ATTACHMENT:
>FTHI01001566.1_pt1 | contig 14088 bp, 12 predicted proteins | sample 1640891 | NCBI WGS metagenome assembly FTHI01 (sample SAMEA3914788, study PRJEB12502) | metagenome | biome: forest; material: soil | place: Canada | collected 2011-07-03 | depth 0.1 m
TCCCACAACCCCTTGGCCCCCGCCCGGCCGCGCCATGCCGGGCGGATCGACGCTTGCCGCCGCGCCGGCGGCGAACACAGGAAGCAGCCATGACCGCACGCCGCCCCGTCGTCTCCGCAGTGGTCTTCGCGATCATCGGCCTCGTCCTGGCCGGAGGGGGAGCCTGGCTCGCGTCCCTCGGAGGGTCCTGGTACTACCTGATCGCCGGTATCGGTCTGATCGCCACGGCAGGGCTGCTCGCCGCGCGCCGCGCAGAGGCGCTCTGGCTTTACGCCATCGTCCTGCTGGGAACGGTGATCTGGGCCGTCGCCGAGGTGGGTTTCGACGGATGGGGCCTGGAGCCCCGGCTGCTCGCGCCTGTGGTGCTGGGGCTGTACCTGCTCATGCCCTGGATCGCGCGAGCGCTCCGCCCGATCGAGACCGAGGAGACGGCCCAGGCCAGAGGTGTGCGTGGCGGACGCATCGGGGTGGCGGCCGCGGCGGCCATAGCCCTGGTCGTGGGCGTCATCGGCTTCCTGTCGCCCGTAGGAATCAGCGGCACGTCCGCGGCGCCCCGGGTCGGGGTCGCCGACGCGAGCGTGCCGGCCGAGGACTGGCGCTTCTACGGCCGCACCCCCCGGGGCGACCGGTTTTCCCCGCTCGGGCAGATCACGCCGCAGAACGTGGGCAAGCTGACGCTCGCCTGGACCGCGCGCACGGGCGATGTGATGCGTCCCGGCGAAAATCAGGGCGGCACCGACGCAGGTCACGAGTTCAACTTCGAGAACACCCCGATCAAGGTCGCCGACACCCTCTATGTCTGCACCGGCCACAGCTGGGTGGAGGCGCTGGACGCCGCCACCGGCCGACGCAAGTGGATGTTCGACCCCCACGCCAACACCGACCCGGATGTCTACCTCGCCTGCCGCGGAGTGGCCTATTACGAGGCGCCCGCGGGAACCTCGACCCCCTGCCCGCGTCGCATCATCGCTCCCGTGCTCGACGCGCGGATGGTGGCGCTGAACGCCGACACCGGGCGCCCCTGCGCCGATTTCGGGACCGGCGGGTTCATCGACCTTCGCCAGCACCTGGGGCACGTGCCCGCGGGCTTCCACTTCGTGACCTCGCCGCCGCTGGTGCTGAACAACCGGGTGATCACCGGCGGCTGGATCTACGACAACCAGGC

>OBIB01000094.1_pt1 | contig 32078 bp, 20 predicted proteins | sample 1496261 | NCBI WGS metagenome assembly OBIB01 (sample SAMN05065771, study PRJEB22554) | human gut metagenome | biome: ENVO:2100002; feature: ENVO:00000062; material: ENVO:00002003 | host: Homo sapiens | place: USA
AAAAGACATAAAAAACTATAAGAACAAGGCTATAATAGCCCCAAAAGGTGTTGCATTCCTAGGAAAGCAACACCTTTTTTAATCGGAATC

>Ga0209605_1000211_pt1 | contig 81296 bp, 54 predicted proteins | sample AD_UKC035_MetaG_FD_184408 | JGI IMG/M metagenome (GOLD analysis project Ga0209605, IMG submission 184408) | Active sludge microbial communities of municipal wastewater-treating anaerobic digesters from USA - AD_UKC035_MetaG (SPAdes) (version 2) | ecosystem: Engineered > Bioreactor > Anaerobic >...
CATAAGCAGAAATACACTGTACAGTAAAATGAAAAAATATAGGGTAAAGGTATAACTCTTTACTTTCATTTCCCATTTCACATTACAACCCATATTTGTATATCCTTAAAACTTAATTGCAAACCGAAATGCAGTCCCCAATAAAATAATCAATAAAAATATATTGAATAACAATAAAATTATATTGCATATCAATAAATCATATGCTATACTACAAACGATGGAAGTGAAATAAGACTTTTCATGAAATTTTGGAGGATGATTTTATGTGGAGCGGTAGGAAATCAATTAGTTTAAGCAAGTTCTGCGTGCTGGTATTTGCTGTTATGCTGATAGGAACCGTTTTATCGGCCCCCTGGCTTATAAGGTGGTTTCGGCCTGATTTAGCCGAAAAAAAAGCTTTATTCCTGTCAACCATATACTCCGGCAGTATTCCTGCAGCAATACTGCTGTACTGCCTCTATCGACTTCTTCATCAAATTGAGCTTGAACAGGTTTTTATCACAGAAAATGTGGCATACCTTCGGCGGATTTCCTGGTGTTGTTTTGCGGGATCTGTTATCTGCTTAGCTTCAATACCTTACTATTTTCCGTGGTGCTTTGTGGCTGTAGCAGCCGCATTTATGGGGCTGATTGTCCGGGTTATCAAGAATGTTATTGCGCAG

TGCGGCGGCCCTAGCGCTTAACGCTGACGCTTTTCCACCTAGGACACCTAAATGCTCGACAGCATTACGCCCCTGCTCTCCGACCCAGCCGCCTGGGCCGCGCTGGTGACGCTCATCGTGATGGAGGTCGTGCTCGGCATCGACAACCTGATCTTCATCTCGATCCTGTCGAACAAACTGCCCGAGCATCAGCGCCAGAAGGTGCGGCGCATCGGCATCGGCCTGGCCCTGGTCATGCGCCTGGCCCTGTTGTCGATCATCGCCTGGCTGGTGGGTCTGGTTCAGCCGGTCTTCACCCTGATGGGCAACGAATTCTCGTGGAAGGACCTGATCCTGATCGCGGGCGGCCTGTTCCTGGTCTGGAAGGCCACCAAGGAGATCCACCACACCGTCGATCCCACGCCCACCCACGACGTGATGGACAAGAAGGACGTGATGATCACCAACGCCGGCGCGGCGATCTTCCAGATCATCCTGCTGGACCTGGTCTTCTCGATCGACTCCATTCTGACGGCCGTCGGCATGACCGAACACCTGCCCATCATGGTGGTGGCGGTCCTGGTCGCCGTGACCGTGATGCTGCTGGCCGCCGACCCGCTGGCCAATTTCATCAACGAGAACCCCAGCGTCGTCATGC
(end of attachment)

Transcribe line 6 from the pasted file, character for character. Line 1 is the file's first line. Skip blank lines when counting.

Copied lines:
CATAAGCAGAAATACACTGTACAGTAAAATGAAAAAATATAGGGTAAAGGTATAACTCTTTACTTTCATTTCCCATTTCACATTACAACCCATATTTGTATATCCTTAAAACTTAATTGCAAACCGAAATGCAGTCCCCAATAAAATAATCAATAAAAATATATTGAATAACAATAAAATTATATTGCATATCAATAAATCATATGCTATACTACAAACGATGGAAGTGAAATAAGACTTTTCATGAAATTTTGGAGGATGATTTTATGTGGAGCGGTAGGAAATCAATTAGTTTAAGCAAGTTCTGCGTGCTGGTATTTGCTGTTATGCTGATAGGAACCGTTTTATCGGCCCCCTGGCTTATAAGGTGGTTTCGGCCTGATTTAGCCGAAAAAAAAGCTTTATTCCTGTCAACCATATACTCCGGCAGTATTCCTGCAGCAATACTGCTGTACTGCCTCTATCGACTTCTTCATCAAATTGAGCTTGAACAGGTTTTTATCACAGAAAATGTGGCATACCTTCGGCGGATTTCCTGGTGTTGTTTTGCGGGATCTGTTATCTGCTTAGCTTCAATACCTTACTATTTTCCGTGGTGCTTTGTGGCTGTAGCAGCCGCATTTATGGGGCTGATTGTCCGGGTTATCAAGAATGTTATTGCGCAG